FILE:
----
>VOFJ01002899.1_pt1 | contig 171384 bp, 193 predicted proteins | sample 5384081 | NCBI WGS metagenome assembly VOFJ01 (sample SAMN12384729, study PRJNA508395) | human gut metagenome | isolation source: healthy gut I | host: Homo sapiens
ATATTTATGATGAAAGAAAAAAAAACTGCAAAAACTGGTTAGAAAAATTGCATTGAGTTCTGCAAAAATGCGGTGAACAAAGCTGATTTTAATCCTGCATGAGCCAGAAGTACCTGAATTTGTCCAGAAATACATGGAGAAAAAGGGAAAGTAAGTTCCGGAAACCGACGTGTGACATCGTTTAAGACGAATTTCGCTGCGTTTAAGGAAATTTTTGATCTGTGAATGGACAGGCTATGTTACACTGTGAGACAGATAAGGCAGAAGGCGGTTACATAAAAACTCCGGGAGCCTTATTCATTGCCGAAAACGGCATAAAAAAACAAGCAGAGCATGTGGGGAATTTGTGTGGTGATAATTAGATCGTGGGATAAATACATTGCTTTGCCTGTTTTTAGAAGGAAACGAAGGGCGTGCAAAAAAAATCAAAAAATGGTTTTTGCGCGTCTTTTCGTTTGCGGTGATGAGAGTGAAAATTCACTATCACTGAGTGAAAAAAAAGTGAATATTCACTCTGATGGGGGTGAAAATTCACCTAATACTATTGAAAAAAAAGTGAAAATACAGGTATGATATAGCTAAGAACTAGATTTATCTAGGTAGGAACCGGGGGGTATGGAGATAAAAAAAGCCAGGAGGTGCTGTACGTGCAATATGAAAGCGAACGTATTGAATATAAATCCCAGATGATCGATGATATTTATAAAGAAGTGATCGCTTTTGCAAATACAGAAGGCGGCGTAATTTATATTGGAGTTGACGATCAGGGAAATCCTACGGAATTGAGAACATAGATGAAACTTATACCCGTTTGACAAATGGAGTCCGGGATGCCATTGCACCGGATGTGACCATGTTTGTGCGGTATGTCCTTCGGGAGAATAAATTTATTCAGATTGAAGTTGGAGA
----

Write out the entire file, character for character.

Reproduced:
>VOFJ01002899.1_pt1 | contig 171384 bp, 193 predicted proteins | sample 5384081 | NCBI WGS metagenome assembly VOFJ01 (sample SAMN12384729, study PRJNA508395) | human gut metagenome | isolation source: healthy gut I | host: Homo sapiens
ATATTTATGATGAAAGAAAAAAAAACTGCAAAAACTGGTTAGAAAAATTGCATTGAGTTCTGCAAAAATGCGGTGAACAAAGCTGATTTTAATCCTGCATGAGCCAGAAGTACCTGAATTTGTCCAGAAATACATGGAGAAAAAGGGAAAGTAAGTTCCGGAAACCGACGTGTGACATCGTTTAAGACGAATTTCGCTGCGTTTAAGGAAATTTTTGATCTGTGAATGGACAGGCTATGTTACACTGTGAGACAGATAAGGCAGAAGGCGGTTACATAAAAACTCCGGGAGCCTTATTCATTGCCGAAAACGGCATAAAAAAACAAGCAGAGCATGTGGGGAATTTGTGTGGTGATAATTAGATCGTGGGATAAATACATTGCTTTGCCTGTTTTTAGAAGGAAACGAAGGGCGTGCAAAAAAAATCAAAAAATGGTTTTTGCGCGTCTTTTCGTTTGCGGTGATGAGAGTGAAAATTCACTATCACTGAGTGAAAAAAAAGTGAATATTCACTCTGATGGGGGTGAAAATTCACCTAATACTATTGAAAAAAAAGTGAAAATACAGGTATGATATAGCTAAGAACTAGATTTATCTAGGTAGGAACCGGGGGGTATGGAGATAAAAAAAGCCAGGAGGTGCTGTACGTGCAATATGAAAGCGAACGTATTGAATATAAATCCCAGATGATCGATGATATTTATAAAGAAGTGATCGCTTTTGCAAATACAGAAGGCGGCGTAATTTATATTGGAGTTGACGATCAGGGAAATCCTACGGAATTGAGAACATAGATGAAACTTATACCCGTTTGACAAATGGAGTCCGGGATGCCATTGCACCGGATGTGACCATGTTTGTGCGGTATGTCCTTCGGGAGAATAAATTTATTCAGATTGAAGTTGGAGA